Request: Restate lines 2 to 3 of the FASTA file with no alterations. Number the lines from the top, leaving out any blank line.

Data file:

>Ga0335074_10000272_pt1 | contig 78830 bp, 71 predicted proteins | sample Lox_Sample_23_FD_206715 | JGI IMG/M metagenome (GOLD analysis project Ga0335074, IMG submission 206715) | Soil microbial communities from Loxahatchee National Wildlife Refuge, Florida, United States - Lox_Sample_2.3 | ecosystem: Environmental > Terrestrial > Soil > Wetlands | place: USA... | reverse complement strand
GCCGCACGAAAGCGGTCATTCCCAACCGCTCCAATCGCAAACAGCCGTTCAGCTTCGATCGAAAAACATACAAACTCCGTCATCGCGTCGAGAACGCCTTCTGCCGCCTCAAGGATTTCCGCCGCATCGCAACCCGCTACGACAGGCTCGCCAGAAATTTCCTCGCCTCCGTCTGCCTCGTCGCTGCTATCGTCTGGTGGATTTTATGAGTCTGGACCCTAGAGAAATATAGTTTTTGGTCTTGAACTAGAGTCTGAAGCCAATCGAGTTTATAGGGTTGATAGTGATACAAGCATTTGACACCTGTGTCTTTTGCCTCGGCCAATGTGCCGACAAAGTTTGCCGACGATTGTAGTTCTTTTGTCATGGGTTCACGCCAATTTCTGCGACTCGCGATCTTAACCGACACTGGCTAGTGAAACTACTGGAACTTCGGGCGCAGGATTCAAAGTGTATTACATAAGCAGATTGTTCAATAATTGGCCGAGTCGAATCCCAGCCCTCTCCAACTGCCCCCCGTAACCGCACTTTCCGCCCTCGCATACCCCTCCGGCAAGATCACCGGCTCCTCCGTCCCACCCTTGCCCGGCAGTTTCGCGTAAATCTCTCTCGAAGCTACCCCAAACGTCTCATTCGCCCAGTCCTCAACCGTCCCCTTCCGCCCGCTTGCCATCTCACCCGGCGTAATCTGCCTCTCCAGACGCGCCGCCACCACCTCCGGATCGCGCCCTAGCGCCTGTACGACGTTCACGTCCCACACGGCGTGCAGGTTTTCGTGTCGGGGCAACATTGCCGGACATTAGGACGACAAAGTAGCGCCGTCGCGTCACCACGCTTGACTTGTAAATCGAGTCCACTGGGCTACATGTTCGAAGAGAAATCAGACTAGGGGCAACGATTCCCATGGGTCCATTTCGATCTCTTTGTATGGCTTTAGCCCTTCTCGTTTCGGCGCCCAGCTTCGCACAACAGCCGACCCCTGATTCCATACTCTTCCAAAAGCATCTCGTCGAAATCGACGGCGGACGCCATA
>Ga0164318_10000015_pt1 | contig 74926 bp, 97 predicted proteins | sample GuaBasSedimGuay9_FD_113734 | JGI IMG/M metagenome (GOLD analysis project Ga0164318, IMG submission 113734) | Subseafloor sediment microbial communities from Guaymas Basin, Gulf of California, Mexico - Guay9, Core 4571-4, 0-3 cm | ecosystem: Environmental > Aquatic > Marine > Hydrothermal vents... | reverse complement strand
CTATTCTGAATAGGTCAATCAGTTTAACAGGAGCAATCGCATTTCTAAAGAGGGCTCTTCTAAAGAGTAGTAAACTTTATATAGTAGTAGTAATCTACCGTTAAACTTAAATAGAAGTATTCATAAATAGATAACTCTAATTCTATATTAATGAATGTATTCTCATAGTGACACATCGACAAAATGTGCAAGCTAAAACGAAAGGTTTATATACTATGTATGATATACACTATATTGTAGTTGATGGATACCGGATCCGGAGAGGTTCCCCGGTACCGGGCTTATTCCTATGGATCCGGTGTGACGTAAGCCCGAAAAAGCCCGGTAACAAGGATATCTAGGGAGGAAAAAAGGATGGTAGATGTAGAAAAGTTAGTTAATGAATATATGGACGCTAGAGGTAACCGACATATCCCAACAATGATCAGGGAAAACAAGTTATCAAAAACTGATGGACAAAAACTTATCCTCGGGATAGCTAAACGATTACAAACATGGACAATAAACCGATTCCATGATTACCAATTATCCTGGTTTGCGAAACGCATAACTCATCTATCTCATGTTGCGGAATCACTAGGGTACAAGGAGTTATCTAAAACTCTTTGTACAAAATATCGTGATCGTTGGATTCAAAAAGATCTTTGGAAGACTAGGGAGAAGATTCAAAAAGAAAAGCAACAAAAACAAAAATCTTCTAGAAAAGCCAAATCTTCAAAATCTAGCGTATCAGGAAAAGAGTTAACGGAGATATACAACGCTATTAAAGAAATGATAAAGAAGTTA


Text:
GCCGCACGAAAGCGGTCATTCCCAACCGCTCCAATCGCAAACAGCCGTTCAGCTTCGATCGAAAAACATACAAACTCCGTCATCGCGTCGAGAACGCCTTCTGCCGCCTCAAGGATTTCCGCCGCATCGCAACCCGCTACGACAGGCTCGCCAGAAATTTCCTCGCCTCCGTCTGCCTCGTCGCTGCTATCGTCTGGTGGATTTTATGAGTCTGGACCCTAGAGAAATATAGTTTTTGGTCTTGAACTAGAGTCTGAAGCCAATCGAGTTTATAGGGTTGATAGTGATACAAGCATTTGACACCTGTGTCTTTTGCCTCGGCCAATGTGCCGACAAAGTTTGCCGACGATTGTAGTTCTTTTGTCATGGGTTCACGCCAATTTCTGCGACTCGCGATCTTAACCGACACTGGCTAGTGAAACTACTGGAACTTCGGGCGCAGGATTCAAAGTGTATTACATAAGCAGATTGTTCAATAATTGGCCGAGTCGAATCCCAGCCCTCTCCAACTGCCCCCCGTAACCGCACTTTCCGCCCTCGCATACCCCTCCGGCAAGATCACCGGCTCCTCCGTCCCACCCTTGCCCGGCAGTTTCGCGTAAATCTCTCTCGAAGCTACCCCAAACGTCTCATTCGCCCAGTCCTCAACCGTCCCCTTCCGCCCGCTTGCCATCTCACCCGGCGTAATCTGCCTCTCCAGACGCGCCGCCACCACCTCCGGATCGCGCCCTAGCGCCTGTACGACGTTCACGTCCCACACGGCGTGCAGGTTTTCGTGTCGGGGCAACATTGCCGGACATTAGGACGACAAAGTAGCGCCGTCGCGTCACCACGCTTGACTTGTAAATCGAGTCCACTGGGCTACATGTTCGAAGAGAAATCAGACTAGGGGCAACGATTCCCATGGGTCCATTTCGATCTCTTTGTATGGCTTTAGCCCTTCTCGTTTCGGCGCCCAGCTTCGCACAACAGCCGACCCCTGATTCCATACTCTTCCAAAAGCATCTCGTCGAAATCGACGGCGGACGCCATA
>Ga0164318_10000015_pt1 | contig 74926 bp, 97 predicted proteins | sample GuaBasSedimGuay9_FD_113734 | JGI IMG/M metagenome (GOLD analysis project Ga0164318, IMG submission 113734) | Subseafloor sediment microbial communities from Guaymas Basin, Gulf of California, Mexico - Guay9, Core 4571-4, 0-3 cm | ecosystem: Environmental > Aquatic > Marine > Hydrothermal vents... | reverse complement strand